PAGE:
Nothing Is Worse Than A ‘Wiik’ Wrist

This weekend I had to see what the rage was about, and I broke down and got the Nintendo Wii. Granted, it set my age and social life back about 20 years, but the journey this weekend had its ups and downs.

There are some downsides, especially if you’re a sack of bad bones and crummy arthritis joints like I am. Today I can barely move because I’m so sore and achy.

First of all, it is the coolest thing. Ever.

It’s about as addictive as a drug (so I hear … don’t recommend mixing the two) and really fun to play with a group. Had I discovered this thing earlier on I’m pretty sure I would have never left the house (as evidenced by this past weekend’s activities — didn’t go outside twice).

There are some downsides, especially if you’re a sack of bad bones and crummy arthritis joints like I am. Today I can barely move because I’m so sore and achy — especially in my wrists, which are weak (Wiik) to begin with. All I can think about today is how out of shape I am, physically, that a stupid Wii would make me feel this sore.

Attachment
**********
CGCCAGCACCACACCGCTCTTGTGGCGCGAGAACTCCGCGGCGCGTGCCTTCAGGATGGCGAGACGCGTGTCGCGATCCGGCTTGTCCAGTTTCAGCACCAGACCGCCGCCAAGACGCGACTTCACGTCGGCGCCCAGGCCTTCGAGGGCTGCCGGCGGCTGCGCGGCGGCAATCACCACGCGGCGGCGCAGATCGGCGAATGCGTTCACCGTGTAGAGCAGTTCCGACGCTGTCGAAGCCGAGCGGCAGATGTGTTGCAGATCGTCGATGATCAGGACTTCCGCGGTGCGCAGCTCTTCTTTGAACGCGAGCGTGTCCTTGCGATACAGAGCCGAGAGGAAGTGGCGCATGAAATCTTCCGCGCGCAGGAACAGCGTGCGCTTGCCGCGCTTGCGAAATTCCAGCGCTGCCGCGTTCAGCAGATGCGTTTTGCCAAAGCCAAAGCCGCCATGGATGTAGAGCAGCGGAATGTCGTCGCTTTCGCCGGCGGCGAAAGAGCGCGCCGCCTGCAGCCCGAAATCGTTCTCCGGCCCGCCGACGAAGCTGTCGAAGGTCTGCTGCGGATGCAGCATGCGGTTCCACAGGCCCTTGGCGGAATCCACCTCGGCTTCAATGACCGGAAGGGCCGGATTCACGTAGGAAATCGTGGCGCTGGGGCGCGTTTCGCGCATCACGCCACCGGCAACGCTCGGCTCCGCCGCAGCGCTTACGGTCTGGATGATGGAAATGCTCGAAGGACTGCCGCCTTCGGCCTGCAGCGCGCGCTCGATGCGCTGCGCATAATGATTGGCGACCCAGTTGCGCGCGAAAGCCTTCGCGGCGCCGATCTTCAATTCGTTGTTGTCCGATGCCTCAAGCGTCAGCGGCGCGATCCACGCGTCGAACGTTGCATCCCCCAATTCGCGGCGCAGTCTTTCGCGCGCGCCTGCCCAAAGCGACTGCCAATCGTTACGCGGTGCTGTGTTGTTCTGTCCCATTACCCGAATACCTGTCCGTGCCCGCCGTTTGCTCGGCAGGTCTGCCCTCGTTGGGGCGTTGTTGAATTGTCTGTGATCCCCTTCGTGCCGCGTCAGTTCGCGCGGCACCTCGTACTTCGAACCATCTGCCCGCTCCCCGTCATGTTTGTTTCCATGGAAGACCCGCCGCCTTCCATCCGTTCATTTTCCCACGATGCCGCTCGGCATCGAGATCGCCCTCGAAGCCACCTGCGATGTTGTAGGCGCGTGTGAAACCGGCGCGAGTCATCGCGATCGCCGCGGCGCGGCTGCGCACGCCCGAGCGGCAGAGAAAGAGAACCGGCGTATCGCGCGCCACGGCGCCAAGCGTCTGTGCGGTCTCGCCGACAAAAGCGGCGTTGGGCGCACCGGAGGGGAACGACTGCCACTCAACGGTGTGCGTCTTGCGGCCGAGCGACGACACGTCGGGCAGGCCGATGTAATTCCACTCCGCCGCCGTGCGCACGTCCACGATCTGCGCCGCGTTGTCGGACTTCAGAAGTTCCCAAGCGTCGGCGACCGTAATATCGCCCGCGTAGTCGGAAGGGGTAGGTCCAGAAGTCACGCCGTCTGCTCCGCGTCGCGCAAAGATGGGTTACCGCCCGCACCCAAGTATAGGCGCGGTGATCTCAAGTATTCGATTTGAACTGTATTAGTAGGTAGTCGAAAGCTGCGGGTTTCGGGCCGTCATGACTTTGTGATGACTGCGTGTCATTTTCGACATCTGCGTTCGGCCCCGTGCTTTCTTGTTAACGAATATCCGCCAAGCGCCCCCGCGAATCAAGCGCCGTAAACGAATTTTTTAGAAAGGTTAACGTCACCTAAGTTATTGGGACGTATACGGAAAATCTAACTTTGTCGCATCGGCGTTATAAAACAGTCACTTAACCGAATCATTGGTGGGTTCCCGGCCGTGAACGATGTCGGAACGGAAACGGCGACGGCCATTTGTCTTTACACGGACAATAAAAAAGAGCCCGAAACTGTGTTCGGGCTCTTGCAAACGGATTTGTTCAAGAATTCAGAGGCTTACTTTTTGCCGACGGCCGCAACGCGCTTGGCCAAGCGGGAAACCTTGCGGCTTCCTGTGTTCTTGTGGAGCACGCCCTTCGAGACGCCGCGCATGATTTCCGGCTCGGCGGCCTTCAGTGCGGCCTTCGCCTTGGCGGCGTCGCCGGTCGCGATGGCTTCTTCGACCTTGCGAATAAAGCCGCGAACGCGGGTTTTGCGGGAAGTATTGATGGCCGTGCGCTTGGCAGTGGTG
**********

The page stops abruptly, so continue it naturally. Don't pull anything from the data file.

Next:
And then I wonder how many other people out there, with or without arthritis, come off a Wiikend in this much pain. Part of the problem is that you go from 0-100 in a split second. One minute you’re on the couch clicking the remote, the next minute you’re up and about playing the most intense game of tennis possible — at least the most intense tennis game you can play in your living room.

Now that I have my long-term sustained Wii-related injuries, I think I’ll Wiiturn it to the store and go buy a board game. Nobody has ever gotten hurt playing Chutes and Ladders.

And so ends a string of terrible Wii puns.

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